Tomas Maier Designs Bottega Veneta’s First Home Collection
Mar. 16, 2015
Eighteenth-century Italian palazzos never disappoint, which might be why Bottega Veneta chose one to house its first-ever home store. The Palazzo Gallarati Scotti in Milan, an architectural beauty with tiled floors, plaster walls, and original 18th-century frescoes, will show off the brand’s dinnerware, furniture, frames, pillows, lighting, and more—categories that it’s been expanding since creative director Tomas Maier designed the company’s first bench in 2006. Of the process, Maier told Style.com, “The evolution of our home collection has been purposefully gradual and deliberate, as we have never been interested in doing anything flashy or of-the-moment.”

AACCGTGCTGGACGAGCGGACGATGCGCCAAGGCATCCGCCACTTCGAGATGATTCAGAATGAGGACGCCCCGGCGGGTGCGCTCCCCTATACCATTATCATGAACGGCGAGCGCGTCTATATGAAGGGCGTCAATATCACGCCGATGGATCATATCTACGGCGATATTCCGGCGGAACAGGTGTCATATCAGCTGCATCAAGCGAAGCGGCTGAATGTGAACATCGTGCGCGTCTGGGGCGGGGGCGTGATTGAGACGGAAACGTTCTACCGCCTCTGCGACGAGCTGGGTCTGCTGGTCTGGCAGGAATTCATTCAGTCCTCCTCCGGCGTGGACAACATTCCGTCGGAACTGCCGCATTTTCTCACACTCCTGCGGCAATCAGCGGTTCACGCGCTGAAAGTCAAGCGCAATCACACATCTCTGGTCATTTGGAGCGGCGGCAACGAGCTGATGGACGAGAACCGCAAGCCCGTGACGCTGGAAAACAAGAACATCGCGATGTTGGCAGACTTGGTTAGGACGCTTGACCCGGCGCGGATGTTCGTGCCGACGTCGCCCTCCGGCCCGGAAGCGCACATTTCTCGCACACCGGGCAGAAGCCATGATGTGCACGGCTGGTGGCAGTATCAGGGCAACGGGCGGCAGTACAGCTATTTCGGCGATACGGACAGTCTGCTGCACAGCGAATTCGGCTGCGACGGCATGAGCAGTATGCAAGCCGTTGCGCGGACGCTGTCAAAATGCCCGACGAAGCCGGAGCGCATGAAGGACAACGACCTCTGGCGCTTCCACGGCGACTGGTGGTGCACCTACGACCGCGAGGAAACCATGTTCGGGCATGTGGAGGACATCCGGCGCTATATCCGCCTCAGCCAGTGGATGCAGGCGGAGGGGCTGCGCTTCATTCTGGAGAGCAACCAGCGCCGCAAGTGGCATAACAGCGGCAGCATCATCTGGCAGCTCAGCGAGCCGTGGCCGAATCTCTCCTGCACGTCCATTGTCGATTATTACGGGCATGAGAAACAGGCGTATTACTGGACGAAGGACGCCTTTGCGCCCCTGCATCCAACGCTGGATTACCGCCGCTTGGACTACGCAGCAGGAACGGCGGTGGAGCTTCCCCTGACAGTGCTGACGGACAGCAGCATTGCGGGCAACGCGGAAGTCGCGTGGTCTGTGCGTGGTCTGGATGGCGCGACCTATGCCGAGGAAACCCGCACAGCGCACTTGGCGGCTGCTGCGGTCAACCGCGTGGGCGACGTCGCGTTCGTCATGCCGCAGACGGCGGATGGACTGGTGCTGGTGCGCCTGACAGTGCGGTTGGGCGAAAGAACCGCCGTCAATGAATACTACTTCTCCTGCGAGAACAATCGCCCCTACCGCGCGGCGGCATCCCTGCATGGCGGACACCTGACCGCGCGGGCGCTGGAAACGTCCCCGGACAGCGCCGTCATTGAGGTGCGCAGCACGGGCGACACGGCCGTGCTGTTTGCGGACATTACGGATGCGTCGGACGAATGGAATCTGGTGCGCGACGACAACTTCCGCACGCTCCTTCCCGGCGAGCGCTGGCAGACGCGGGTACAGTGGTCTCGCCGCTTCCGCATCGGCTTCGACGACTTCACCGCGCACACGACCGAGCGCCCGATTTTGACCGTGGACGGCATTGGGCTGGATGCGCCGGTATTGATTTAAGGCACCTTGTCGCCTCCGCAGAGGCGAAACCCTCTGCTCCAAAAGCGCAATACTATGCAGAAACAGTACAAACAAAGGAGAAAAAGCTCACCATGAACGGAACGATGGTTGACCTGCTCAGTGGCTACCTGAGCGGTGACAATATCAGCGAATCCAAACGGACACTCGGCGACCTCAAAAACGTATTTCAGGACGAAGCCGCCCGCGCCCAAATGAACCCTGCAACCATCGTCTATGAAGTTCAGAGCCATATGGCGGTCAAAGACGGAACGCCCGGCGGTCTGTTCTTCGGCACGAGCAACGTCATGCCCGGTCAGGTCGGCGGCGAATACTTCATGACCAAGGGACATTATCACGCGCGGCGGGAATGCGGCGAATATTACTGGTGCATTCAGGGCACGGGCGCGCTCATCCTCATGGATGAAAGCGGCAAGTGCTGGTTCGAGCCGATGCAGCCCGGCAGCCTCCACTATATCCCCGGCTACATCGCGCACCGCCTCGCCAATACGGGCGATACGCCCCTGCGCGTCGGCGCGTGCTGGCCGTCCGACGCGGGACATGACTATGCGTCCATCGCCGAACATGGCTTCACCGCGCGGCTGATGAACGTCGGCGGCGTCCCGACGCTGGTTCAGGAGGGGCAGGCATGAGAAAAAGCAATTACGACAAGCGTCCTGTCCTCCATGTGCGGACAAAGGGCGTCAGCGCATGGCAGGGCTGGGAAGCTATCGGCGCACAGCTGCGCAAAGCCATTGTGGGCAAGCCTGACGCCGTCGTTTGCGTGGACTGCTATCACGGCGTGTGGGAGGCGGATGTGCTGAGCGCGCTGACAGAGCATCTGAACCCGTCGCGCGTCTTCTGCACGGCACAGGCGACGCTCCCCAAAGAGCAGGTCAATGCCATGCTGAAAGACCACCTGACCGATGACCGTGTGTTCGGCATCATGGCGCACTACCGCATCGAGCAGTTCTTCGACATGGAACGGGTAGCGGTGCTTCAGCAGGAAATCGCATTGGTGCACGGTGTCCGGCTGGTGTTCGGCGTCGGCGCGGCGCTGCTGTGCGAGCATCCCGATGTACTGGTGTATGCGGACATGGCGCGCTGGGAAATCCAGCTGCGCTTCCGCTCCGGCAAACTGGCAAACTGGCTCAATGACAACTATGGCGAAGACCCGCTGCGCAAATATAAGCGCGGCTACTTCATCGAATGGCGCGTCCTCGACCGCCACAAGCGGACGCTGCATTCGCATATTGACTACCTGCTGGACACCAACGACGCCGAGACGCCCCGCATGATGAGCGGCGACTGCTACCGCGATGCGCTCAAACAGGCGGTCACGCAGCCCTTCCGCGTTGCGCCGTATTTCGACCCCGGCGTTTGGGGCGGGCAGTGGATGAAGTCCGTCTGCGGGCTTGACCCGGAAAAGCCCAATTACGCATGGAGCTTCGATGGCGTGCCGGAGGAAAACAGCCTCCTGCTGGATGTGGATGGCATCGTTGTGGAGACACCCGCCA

The grand, neoclassical setting makes BV’s clean, minimalist furniture appear all the more covetable—not that it needs the help. “Some of these new pieces are more rustic than others, more refined,” Maier said, “but each one is versatile, functional, and beautifully crafted to last a lifetime.” Now all you need is a casual palazzo in which to store your Bottega Veneta furniture—until then, your regular living space will just have to do.